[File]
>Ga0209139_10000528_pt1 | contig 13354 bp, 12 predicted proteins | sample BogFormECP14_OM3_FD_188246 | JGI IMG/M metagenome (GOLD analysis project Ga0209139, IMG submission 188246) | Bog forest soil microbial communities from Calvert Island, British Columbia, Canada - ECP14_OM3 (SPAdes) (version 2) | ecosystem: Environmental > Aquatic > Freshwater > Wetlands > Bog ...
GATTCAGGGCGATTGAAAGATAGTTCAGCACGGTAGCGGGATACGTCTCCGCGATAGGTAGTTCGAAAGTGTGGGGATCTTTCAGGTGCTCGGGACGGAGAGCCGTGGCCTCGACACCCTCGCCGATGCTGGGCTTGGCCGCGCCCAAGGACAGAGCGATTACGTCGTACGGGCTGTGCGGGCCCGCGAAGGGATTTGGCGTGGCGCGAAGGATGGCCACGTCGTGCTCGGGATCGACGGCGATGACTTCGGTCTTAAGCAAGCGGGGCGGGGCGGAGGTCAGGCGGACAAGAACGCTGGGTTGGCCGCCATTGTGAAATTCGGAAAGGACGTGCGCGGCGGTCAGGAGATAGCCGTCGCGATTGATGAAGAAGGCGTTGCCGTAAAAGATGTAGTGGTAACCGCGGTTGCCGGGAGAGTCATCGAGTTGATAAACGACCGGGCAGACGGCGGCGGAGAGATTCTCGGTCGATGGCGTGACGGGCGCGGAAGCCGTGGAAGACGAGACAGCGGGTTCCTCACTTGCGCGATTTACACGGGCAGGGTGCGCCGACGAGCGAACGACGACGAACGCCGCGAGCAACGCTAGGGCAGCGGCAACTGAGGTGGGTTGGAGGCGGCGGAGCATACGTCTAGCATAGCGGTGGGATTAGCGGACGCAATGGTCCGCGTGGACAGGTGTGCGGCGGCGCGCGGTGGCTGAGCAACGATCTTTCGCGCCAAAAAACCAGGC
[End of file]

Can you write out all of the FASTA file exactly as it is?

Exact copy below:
>Ga0209139_10000528_pt1 | contig 13354 bp, 12 predicted proteins | sample BogFormECP14_OM3_FD_188246 | JGI IMG/M metagenome (GOLD analysis project Ga0209139, IMG submission 188246) | Bog forest soil microbial communities from Calvert Island, British Columbia, Canada - ECP14_OM3 (SPAdes) (version 2) | ecosystem: Environmental > Aquatic > Freshwater > Wetlands > Bog ...
GATTCAGGGCGATTGAAAGATAGTTCAGCACGGTAGCGGGATACGTCTCCGCGATAGGTAGTTCGAAAGTGTGGGGATCTTTCAGGTGCTCGGGACGGAGAGCCGTGGCCTCGACACCCTCGCCGATGCTGGGCTTGGCCGCGCCCAAGGACAGAGCGATTACGTCGTACGGGCTGTGCGGGCCCGCGAAGGGATTTGGCGTGGCGCGAAGGATGGCCACGTCGTGCTCGGGATCGACGGCGATGACTTCGGTCTTAAGCAAGCGGGGCGGGGCGGAGGTCAGGCGGACAAGAACGCTGGGTTGGCCGCCATTGTGAAATTCGGAAAGGACGTGCGCGGCGGTCAGGAGATAGCCGTCGCGATTGATGAAGAAGGCGTTGCCGTAAAAGATGTAGTGGTAACCGCGGTTGCCGGGAGAGTCATCGAGTTGATAAACGACCGGGCAGACGGCGGCGGAGAGATTCTCGGTCGATGGCGTGACGGGCGCGGAAGCCGTGGAAGACGAGACAGCGGGTTCCTCACTTGCGCGATTTACACGGGCAGGGTGCGCCGACGAGCGAACGACGACGAACGCCGCGAGCAACGCTAGGGCAGCGGCAACTGAGGTGGGTTGGAGGCGGCGGAGCATACGTCTAGCATAGCGGTGGGATTAGCGGACGCAATGGTCCGCGTGGACAGGTGTGCGGCGGCGCGCGGTGGCTGAGCAACGATCTTTCGCGCCAAAAAACCAGGC